Polls have shown that while a majority of Torontonians disapprove of Ford’s behavior, a bloc of voters continue to stand by him, with his popularity figures remaining largely unchanged in recent months.

The most recent poll, released Monday by Ipsos Reid, found a sharp split over whether the city was “on the right track,” with 48 percent saying it is, and 52 percent  saying it is not. The largest percentage of people saying the city is not headed in the right direction are in the downtown/old section of the city, the poll found. Meanwhile, 62 percent of those polled said they would not vote for Ford “under any circumstance.”

The weighted Ipsos poll, taken on behalf of CTV News/CP24/ Newstalk 1010 Radio, surveyed 665 city residents via the internet between Nov. 8-12. The margin of error was 4.3 percentage points.

Harry Vandekamp, who runs a fish and chips shop in a western part of the city, explained that the sentiment expressed in the sign he has in the window of his restaurant — “I trust Rob Ford with my tax money” — is shared by many in his working class district.

“He has blundered. He has spoken, he’s made some rude comments… but that brings out the common man in him, he’s lacking as a dignitary, but he is someone that we trust with running business,” Vandekamp tells the Monitor.

“I’m not suicidal, I wouldn’t put up a sign for him if there wasn’t so much support for him,” he says.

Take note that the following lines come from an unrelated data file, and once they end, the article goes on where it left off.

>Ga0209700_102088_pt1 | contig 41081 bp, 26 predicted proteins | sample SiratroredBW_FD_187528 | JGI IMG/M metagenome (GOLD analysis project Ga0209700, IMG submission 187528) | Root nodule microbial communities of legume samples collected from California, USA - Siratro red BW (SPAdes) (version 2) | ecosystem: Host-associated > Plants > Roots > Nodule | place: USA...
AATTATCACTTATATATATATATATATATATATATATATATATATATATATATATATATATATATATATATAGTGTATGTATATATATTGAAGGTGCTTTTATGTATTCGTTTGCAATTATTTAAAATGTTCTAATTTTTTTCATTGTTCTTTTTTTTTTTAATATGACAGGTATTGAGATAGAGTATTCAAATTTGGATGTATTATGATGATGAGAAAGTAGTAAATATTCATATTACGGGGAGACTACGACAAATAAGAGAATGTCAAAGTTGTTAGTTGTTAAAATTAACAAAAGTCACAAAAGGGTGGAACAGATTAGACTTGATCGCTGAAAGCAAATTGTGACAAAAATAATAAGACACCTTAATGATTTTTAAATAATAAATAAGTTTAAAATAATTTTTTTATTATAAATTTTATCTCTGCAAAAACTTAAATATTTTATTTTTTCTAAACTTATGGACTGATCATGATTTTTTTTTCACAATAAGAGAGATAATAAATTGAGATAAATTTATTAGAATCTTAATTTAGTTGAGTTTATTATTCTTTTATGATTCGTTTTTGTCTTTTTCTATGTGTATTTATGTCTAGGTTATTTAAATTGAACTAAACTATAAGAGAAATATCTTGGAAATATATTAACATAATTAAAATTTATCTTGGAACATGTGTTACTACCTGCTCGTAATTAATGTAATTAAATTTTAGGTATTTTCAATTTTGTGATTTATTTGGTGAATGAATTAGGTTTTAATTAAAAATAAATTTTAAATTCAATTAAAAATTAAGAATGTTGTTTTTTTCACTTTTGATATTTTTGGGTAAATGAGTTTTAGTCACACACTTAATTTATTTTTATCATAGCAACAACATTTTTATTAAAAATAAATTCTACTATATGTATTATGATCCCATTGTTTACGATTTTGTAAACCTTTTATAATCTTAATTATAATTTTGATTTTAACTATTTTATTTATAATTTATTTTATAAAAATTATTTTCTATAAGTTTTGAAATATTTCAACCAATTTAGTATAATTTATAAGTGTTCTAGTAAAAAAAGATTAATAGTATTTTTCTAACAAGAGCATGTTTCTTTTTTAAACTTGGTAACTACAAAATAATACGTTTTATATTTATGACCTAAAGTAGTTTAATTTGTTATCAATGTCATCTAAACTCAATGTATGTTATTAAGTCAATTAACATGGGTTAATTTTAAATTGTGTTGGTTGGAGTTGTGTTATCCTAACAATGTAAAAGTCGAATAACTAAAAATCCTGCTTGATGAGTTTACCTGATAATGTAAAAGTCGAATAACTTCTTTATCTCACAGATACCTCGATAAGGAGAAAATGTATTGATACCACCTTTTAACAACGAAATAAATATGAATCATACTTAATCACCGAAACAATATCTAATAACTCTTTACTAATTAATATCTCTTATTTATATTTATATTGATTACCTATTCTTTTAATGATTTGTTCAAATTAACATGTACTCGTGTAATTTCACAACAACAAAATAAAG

You've read  of  free articles. Subscribe to continue.
Real news can be honest, hopeful, credible, constructive.
What is the Monitor difference? Tackling the tough headlines – with humanity. Listening to sources – with respect. Seeing the story that others are missing by reporting what so often gets overlooked: the values that connect us. That’s Monitor reporting – news that changes how you see the world.

Dear Reader,

About a year ago, I happened upon this statement about the Monitor in the Harvard Business Review – under the charming heading of “do things that don’t interest you”:

“Many things that end up” being meaningful, writes social scientist Joseph Grenny, “have come from conference workshops, articles, or online videos that began as a chore and ended with an insight. My work in Kenya, for example, was heavily influenced by a Christian Science Monitor article I had forced myself to read 10 years earlier. Sometimes, we call things ‘boring’ simply because they lie outside the box we are currently in.”

If you were to come up with a punchline to a joke about the Monitor, that would probably be it. We’re seen as being global, fair, insightful, and perhaps a bit too earnest. We’re the bran muffin of journalism.

But you know what? We change lives. And I’m going to argue that we change lives precisely because we force open that too-small box that most human beings think they live in.

The Monitor is a peculiar little publication that’s hard for the world to figure out. We’re run by a church, but we’re not only for church members and we’re not about converting people. We’re known as being fair even as the world becomes as polarized as at any time since the newspaper’s founding in 1908.

We have a mission beyond circulation, we want to bridge divides. We’re about kicking down the door of thought everywhere and saying, “You are bigger and more capable than you realize. And we can prove it.”

If you’re looking for bran muffin journalism, you can subscribe to the Monitor for $15. You’ll get the Monitor Weekly magazine, the Monitor Daily email, and unlimited access to

QR Code to In Toronto, the Rob Ford show is just getting started
Read this article in
QR Code to Subscription page
Start your subscription today